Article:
Contractors who like saving tax won’t want to miss HMRC’s three-year winding-up window

Contractor Personal Service Companies (PSCs) get closed down for many reasons, whether it’s as part of retiring, a change of career or taking a salaried role. The trick is to tie off all those irritating loose ends, to maximise the residual cash and to minimise the tax liability in the process, writes Nick Hood of Opus Business Advisory Group.

Sometimes, the PSC lingers quietly on while the contractor moves on to whatever their ‘pastures new’ may be, and the job of giving the company a decent burial slips down their task-list.

Take action and take it promptly

Before you know it, a couple of years have passed and now, with the clock ticking, there’s a very good reason to take action and take it promptly.

Assuming the PSC is solvent and can pay all its liabilities, there may be cash left over which needs distributing to the shareholders. Anything over the Capital Gains Tax annual allowance (recently cut from £12,300 to only £6,000) will attract Capital Gains Tax at 20%, unless the contractor claims Business Asset Disposal Relief (BADR), formerly Entrepreneurs’ Relief. Cash taken back this way only attracts tax at 10% up to a lifetime limit of gains of £1 million, so there can be substantial tax savings to be had.

Make the three-year window

The rules surrounding BADR are fiendishly complicated, but one in particular is absolutely relevant to getting on with winding up your PSC and distributing whatever cash is left over. The claim for BADR has to be made within three years of the company ceasing to trade, so the countdown begins from the moment you and it stop doing business.

This is undoubtedly all done the most safely by putting the PSC into solvent liquidation through a Members Voluntary Liquidation (MVL). Generally, this is a relatively quick task, provided that the appropriate preparatory work is done under the guidance of an insolvency practitioner to get the company tidied up ready to be liquidated.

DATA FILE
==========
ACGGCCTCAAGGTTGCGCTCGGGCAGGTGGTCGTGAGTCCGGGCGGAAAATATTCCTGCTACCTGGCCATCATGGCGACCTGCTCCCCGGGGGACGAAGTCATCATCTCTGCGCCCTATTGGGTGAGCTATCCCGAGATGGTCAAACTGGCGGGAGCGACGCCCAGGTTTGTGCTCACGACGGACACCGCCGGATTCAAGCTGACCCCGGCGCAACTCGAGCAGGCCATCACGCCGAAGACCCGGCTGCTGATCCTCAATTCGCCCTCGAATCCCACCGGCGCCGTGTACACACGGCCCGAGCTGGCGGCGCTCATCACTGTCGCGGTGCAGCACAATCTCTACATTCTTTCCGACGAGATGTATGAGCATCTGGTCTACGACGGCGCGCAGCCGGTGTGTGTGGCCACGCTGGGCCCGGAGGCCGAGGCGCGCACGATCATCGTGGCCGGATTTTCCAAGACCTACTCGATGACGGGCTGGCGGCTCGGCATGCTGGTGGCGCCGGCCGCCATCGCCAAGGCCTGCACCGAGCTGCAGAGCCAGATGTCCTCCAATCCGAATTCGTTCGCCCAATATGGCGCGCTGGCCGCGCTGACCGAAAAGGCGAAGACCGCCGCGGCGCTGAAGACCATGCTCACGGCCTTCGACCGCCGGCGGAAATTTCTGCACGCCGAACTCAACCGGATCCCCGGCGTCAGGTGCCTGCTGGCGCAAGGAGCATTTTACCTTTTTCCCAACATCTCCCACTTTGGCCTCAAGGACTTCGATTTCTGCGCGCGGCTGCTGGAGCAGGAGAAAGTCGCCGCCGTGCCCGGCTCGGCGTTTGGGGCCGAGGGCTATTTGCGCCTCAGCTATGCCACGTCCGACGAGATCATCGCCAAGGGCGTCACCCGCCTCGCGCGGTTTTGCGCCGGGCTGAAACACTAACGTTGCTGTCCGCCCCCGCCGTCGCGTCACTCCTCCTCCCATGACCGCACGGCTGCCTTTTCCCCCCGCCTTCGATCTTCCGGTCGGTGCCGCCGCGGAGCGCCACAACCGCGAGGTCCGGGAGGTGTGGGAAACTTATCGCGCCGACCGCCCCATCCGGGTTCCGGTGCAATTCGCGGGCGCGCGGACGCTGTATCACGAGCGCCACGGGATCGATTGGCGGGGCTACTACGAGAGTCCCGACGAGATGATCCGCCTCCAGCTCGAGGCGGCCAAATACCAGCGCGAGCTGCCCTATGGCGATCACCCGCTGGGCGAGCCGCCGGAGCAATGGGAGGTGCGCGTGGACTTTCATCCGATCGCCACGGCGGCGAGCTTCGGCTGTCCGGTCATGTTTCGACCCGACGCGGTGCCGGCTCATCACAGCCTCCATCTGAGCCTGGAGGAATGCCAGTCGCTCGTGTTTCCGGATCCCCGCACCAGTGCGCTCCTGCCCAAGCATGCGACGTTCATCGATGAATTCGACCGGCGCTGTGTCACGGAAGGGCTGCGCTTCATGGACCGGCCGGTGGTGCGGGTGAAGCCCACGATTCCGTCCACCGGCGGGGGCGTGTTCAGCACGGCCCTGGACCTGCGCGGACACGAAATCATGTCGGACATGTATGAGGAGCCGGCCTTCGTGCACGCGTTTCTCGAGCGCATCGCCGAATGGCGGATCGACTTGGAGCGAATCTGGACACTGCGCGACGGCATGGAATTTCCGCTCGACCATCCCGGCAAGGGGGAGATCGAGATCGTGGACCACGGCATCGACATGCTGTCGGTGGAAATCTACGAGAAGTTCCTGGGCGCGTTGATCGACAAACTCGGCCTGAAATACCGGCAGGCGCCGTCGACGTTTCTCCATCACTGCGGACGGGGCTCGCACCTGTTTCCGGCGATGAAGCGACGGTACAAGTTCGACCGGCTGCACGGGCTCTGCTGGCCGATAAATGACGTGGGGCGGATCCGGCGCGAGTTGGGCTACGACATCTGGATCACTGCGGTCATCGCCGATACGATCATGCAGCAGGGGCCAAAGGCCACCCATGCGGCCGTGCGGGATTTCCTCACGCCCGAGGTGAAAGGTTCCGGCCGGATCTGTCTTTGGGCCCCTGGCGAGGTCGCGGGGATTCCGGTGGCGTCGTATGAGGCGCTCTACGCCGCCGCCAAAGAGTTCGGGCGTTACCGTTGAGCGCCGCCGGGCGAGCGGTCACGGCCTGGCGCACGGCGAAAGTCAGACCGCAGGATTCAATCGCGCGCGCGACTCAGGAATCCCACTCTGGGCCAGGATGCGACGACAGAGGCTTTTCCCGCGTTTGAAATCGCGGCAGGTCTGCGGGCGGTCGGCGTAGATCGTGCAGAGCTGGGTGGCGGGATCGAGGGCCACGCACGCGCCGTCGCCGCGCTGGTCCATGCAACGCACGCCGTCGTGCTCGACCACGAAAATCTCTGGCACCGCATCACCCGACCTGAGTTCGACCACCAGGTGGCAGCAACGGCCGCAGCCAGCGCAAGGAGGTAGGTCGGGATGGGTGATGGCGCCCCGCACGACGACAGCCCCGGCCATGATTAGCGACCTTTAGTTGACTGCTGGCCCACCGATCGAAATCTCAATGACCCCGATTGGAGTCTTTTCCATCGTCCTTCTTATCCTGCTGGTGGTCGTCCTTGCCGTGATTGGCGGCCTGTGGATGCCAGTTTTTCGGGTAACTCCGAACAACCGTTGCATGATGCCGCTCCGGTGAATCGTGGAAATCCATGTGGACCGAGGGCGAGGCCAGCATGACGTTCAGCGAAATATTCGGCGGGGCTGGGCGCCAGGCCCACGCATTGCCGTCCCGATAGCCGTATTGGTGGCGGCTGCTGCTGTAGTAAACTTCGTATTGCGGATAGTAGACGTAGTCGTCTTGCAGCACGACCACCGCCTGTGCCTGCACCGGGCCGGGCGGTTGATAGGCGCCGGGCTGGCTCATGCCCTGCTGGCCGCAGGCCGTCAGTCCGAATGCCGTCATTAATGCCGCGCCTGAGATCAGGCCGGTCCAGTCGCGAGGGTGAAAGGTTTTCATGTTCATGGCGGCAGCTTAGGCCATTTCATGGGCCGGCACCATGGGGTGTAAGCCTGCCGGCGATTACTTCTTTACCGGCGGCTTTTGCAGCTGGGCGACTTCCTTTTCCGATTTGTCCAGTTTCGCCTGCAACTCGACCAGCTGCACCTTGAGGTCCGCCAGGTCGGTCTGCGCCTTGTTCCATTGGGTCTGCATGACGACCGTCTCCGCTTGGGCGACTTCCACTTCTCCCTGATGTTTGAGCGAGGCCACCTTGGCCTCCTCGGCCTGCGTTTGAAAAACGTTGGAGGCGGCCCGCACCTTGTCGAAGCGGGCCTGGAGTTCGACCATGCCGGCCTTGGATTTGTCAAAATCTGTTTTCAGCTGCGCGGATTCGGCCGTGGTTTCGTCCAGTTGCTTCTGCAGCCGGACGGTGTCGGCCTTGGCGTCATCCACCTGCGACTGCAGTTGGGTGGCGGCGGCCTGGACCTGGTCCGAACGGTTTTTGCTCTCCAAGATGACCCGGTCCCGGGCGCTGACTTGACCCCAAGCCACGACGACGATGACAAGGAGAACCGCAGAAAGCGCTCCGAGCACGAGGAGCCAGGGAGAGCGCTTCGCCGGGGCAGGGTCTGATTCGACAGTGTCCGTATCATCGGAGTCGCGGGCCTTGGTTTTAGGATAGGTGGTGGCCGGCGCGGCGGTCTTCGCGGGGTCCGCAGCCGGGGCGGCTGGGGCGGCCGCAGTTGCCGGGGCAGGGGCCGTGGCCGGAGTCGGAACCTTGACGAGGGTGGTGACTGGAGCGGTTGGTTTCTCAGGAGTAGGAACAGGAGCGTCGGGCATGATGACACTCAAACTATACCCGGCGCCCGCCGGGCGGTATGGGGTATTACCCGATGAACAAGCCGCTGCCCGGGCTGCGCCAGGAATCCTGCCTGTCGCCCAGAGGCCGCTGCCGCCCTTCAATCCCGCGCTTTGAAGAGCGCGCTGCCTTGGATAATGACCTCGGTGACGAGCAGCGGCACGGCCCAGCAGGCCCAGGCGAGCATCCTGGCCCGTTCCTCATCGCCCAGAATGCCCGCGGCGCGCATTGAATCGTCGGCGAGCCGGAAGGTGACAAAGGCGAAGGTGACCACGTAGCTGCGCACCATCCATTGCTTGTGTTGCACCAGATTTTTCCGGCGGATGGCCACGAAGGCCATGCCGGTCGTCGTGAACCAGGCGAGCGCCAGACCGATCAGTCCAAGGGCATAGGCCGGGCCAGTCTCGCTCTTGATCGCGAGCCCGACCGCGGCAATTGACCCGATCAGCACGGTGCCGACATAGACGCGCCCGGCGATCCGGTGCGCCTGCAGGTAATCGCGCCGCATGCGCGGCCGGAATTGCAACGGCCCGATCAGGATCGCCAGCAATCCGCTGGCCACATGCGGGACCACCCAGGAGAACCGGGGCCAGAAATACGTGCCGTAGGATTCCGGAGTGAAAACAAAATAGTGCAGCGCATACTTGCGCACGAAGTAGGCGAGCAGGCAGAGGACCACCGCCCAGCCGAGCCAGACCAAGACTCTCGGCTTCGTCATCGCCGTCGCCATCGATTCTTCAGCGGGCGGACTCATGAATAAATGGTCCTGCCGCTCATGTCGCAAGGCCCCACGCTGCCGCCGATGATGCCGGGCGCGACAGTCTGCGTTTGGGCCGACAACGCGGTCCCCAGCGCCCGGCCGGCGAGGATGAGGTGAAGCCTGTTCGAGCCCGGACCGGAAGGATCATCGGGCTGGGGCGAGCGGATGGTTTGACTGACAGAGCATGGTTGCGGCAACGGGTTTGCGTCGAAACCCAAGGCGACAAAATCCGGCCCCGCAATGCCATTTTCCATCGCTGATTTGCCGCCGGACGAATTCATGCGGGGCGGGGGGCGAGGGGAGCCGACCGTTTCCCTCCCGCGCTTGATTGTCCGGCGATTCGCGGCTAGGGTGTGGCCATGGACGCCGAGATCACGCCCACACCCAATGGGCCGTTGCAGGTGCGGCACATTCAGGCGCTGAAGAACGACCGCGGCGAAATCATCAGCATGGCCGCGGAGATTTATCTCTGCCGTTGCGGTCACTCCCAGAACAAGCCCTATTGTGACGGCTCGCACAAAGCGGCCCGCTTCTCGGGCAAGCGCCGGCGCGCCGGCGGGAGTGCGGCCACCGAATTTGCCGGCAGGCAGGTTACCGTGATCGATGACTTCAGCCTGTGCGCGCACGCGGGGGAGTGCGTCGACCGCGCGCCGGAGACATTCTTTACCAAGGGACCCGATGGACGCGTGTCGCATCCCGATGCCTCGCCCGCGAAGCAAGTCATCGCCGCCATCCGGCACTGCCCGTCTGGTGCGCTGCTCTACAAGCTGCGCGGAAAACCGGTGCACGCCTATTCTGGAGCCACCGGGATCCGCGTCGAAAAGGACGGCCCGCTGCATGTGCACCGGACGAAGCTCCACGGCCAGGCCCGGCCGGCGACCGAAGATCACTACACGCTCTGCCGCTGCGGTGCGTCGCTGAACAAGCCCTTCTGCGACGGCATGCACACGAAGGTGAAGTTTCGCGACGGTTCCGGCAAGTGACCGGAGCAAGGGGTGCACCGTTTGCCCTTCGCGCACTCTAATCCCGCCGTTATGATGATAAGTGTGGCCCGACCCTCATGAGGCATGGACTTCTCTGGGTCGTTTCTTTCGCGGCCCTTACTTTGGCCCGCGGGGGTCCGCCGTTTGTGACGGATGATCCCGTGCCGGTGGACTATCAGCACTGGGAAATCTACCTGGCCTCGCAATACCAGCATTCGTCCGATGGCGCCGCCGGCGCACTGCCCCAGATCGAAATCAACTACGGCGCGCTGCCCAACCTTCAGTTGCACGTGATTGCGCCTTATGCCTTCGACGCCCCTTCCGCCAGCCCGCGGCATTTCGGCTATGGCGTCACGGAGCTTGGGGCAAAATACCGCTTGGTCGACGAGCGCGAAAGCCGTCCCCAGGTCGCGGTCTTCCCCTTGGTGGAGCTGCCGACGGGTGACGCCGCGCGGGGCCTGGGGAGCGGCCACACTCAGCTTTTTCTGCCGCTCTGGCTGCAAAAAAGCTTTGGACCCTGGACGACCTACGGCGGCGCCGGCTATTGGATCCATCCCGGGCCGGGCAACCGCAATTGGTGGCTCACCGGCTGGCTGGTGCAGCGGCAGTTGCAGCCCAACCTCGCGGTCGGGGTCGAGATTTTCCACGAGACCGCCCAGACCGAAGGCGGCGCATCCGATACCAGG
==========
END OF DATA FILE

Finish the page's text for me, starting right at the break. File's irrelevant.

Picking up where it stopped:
A stumbling block, a struggling HMRC, and a wheeze to avoid

Unfortunately, one stumbling block can be getting tax clearance from HMRC that all PAYE, VAT and any other tax liabilities have been agreed and settled to HMRC’s satisfaction. Anecdotal evidence suggests that HMRC are now struggling to cope with giving clearance in any reasonable timeframe, because of staffing cuts and other greater HMRC priorities elsewhere. So the sooner an insolvency practitioner is called in after the PSC has ceased trading and the MVL process started, the better. It would be shame to miss out on HMRC’s generosity with BADR!

Crucially, this tax-saving route is not possible if the PSC has liabilities it can’t pay, which right now is prompting a few contractors to consider going through a phoney restructuring -- by transferring any assets to another or a new PSC and just collapsing the old PSC by applying to have it struck off by Companies House (without going through any insolvency process). This is an absolute no-no, with all sorts of potential pitfalls and personal liabilities for the directors, including the risk of being disqualified from acting as a director for up to 15 years. Yes that’s not a typo, FIFTEEN years. So this wheeze just ain’ worth it.

Final BADR thoughts

Almost needless to say, what is of vital importance is to get and follow proper professional advice before taking any action after you stop using your limited company/PSC. Making a BADR claim is not straightforward and assessing whether the company should go down the MVL or insolvent liquidation is sometimes a complex matter involving considerations a lot of contractors may not immediately think of, such as potential ongoing liabilities on a premises lease or equipment financing deals. This is very definitely not something to be attempted off the back of a deep research dive down some internet rabbit hole, nor on the basis of what a friend down the pub tells you. So the very best of luck, contractors, with putting your PSC to bed properly – even tax-efficiently – but remember, it is only your PSC you’ll want to put to bed, not your chances of being a director in the future.

Thursday 1st Jun 2023
Profile picture for user Nick Hood

Written by Nick Hood

Nick has been an insolvency professional for over thirty years. He specialises in the owner-managed SME sector. He’s committed to finding positive solutions to business problems.

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